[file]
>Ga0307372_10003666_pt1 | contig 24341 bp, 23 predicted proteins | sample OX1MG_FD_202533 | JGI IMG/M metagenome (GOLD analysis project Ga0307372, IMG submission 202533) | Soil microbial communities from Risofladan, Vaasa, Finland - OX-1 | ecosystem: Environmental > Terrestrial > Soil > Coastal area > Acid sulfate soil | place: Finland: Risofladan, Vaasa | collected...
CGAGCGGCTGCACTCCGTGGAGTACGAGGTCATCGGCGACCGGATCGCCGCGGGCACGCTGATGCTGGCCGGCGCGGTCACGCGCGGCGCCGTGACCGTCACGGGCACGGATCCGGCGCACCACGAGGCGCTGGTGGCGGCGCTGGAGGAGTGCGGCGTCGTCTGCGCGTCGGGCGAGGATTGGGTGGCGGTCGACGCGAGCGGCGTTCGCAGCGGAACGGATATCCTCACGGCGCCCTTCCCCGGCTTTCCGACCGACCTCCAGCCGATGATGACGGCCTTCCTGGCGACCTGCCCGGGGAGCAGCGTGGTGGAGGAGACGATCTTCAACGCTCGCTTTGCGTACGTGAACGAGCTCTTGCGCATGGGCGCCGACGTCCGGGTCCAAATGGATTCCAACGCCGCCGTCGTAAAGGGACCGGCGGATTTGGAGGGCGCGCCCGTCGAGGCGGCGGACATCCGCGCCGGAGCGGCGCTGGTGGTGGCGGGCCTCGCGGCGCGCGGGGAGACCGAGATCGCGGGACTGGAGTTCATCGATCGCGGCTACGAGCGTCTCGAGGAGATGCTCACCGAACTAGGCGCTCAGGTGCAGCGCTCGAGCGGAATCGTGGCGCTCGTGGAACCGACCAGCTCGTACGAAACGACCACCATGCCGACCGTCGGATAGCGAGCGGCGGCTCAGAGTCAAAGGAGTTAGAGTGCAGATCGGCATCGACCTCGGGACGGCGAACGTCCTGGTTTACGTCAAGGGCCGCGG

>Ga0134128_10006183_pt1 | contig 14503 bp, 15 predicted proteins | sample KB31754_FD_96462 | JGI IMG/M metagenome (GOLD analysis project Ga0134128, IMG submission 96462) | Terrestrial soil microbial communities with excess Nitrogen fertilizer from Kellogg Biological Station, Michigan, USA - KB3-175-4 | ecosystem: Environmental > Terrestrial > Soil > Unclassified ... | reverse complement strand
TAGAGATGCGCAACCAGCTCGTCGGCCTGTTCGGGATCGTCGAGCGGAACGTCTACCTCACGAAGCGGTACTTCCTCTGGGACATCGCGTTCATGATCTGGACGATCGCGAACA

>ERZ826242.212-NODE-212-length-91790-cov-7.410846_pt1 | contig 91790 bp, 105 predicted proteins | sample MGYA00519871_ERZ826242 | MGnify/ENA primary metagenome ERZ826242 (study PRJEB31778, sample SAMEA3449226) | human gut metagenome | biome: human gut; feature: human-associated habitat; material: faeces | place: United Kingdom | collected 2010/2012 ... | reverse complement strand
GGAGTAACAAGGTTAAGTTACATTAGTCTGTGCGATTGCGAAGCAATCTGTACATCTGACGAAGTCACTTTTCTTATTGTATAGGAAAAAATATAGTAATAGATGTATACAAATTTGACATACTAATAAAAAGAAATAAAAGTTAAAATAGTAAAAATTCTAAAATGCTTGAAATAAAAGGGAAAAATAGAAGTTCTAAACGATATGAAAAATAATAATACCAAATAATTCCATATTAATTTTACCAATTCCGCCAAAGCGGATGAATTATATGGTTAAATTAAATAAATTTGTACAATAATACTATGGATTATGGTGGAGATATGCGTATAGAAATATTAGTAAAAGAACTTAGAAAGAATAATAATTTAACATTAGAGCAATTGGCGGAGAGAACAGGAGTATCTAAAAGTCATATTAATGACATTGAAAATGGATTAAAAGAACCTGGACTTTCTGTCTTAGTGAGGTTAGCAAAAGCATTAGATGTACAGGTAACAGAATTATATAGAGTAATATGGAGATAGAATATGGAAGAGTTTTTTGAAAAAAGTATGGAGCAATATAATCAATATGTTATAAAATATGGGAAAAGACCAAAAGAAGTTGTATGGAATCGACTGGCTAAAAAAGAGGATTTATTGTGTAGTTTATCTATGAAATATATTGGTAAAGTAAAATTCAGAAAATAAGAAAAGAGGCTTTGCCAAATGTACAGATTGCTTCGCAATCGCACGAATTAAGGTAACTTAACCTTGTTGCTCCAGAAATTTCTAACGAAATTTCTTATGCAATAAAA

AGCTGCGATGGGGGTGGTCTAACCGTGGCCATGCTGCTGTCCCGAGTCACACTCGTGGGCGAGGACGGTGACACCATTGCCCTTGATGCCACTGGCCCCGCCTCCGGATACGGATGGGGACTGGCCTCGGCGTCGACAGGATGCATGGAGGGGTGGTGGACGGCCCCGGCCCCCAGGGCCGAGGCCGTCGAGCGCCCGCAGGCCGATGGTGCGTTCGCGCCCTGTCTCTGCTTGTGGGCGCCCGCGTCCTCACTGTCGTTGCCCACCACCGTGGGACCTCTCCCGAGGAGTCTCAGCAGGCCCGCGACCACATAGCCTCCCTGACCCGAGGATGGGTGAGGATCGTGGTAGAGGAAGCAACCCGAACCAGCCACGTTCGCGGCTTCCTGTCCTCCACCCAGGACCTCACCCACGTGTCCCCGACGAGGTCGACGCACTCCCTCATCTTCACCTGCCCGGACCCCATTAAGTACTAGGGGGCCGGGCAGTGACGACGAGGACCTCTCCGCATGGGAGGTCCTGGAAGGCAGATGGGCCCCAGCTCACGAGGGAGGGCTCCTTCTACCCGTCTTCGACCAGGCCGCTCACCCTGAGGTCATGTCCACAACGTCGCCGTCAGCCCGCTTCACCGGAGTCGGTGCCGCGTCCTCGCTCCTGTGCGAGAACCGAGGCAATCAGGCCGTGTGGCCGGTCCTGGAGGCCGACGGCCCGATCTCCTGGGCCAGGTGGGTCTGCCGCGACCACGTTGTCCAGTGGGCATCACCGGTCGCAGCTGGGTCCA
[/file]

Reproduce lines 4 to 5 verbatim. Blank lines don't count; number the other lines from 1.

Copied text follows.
TAGAGATGCGCAACCAGCTCGTCGGCCTGTTCGGGATCGTCGAGCGGAACGTCTACCTCACGAAGCGGTACTTCCTCTGGGACATCGCGTTCATGATCTGGACGATCGCGAACA

>ERZ826242.212-NODE-212-length-91790-cov-7.410846_pt1 | contig 91790 bp, 105 predicted proteins | sample MGYA00519871_ERZ826242 | MGnify/ENA primary metagenome ERZ826242 (study PRJEB31778, sample SAMEA3449226) | human gut metagenome | biome: human gut; feature: human-associated habitat; material: faeces | place: United Kingdom | collected 2010/2012 ... | reverse complement strand